Why is teaching becoming a less appealing occupation? One answer is right in front of us

Proof that teaching is increasingly becoming a profession under siege is mounting.

Many of us have relatives or friends who were dismissed from their schools during the recession or kept their jobs but faced cuts in school funding and other challenges affecting their work lives. News reports are replete with stories of teachers who quit or who are thinking about quitting. And the most recent PDK poll of American’s views of public education found that more than half of the parents surveyed said they do not want their children to become public school teachers—the largest share since the question was introduced in 1969 and the first time a majority of parents answered this way.

The U.S Department of Education closes the school year with the publication of the Teacher Shortage Areas. Researchers point to a lack of available individuals to fill teaching positions as a factor in the teacher shortage, which we explore in a series of reports being released this spring and summer. The shortage is estimated to exceed 110,000 teachers missing in the current school year, according to our colleagues at the Learning Policy Institute.

Why is the role of educating our children becoming so unpopular?

The explanations people would provide for the declining popularity of teaching are many and may vary depending on the respondent and her or his connection to the profession. Still, it is pretty likely that low teacher pay would be a common response, either as a single cause or as an important feature in a constellation of causes that includes disrespect from policymakers, underfunding (which leaves teachers without the supports to handle their day-to-day needs), and disinvestment in the professional supports that help teachers adapt to changing conditions, continue their professional education, and collaborate with one another—key elements of any professional occupation. It’s likely that explanations from teachers themselves would emphasize both the lack of professional supports that reflect a lack of appreciation for teaching as a professional like any other profession and the pay penalty they live with.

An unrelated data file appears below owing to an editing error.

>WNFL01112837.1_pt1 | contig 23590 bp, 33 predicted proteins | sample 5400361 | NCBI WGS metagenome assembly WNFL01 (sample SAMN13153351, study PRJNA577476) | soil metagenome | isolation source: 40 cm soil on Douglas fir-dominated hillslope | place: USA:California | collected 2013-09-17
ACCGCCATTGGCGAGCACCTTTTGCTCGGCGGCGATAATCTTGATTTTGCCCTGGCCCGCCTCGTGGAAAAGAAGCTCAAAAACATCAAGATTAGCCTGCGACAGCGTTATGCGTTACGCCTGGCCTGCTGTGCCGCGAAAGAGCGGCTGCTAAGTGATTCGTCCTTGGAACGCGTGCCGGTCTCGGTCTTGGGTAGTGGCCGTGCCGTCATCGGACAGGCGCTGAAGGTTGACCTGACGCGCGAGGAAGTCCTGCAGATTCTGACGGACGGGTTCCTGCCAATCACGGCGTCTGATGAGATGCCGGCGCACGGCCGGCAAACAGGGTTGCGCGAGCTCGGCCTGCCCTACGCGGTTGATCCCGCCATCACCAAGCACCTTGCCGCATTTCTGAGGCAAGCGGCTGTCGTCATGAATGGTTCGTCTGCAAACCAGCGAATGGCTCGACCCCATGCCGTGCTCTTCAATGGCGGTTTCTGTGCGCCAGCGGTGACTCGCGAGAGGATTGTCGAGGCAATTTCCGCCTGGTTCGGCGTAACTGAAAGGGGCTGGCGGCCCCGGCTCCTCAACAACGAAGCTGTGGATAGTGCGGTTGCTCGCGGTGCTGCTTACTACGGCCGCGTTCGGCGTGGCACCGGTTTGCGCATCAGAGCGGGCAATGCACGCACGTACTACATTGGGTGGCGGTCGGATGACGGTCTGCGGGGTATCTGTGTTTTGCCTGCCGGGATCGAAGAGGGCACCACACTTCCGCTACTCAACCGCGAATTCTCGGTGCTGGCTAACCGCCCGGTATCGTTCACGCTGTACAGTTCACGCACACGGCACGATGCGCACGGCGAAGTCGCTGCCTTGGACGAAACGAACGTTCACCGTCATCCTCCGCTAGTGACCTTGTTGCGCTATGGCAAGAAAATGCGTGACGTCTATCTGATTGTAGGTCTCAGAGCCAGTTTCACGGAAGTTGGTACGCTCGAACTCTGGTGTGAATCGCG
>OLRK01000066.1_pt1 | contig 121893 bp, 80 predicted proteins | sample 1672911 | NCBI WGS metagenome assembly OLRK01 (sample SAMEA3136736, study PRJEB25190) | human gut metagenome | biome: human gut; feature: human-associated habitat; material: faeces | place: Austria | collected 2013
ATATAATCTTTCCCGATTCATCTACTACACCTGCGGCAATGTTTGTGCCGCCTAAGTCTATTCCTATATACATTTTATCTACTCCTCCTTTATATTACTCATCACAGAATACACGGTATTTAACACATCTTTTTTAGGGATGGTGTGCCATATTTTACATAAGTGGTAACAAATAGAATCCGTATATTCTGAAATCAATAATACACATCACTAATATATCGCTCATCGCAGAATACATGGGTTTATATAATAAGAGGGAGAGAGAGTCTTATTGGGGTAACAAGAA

Teacher complaints about low pay are backed by the evidence. The teacher weekly wage penalty—how much less teachers make than comparable college-educated workers—is both very large (21.4 percent in 2018) and has grown nonstop since our colleagues Sylvia Allegretto and Larry Mishel have been tracking the penalty. In our new report Low Relative Pay and High Incidence of Moonlighting Play a Role in the Teacher Shortage, Particularly in High-poverty Schools we find that more than half of the teachers (59.0 percent) moonlight—performing extra work for pay inside or outside of the school system to supplement their salaries. That share, which uses data from the 2015–2016 school year, is up from 55.6 percent in the 2011–2012 school year.

Moonlighting brings in extra pay— about $4,100, or 7 percent of a teacher’s combined salary and moonlighting pay— but at the cost of reduced family and personal time. And low pay is more acute in high-poverty schools. Teachers in high-poverty schools earn $5,600 less, bring in $300 less in moonlighting income, and are less likely to get their moonlighting income from activities that include a career-building component such as coaching, student activity sponsorships, mentoring other teachers, or teaching evening classes.

So how do we address these pay issues in teaching?

First we must understand why teachers are underpaid. Among the possible reasons is the fact that teaching was historically a ‟pink-collar” profession, i.e., one occupied by women, and it is likely that the teacher pay penalty is partly due to a gender pay gap that persists. Also, teachers’ salaries are not set in perfectly competitive markets, which may explain why wages do not reflect teachers’ real value or reward the investments in education that people make to become a teacher. Likely, the systems in place to fund education and teacher salaries are inadequate, insufficient, and outdated.

Second we must find the policy, social, and political will to implement the necessary fixes. As a society, it’s clearly not a smart strategy to underinvest in those who have the responsibility of educating our children and thus nurturing our human and social capital. What would be smart would be to recognize the role of teachers in building human and social capital and understand that we can’t advance the quality of education provided to our young people if we don’t support the teachers in charge of the task. Higher salaries for teachers is a policy intervention that has the support of academics, and the general public—a record high two-thirds of Americans say teachers are underpaid. And of course pay increases respond to the call by teachers who have walked out for higher pay and other education investments. Rightfully, politicians are putting teachers’ matters at the front end of their agendas.

In today’s report, we examine low pay and the need to moonlight as contributors to the teacher shortage problem, because they make attracting and retaining teachers in the schools difficult. But beyond the specific findings is the moral implication of our analysis: that whatever the structural, historical, political, or societal causes behind the pay penalty in education, the penalty, at its heart, is just fundamentally unfair and requires a fix that is commensurate with its unfairness.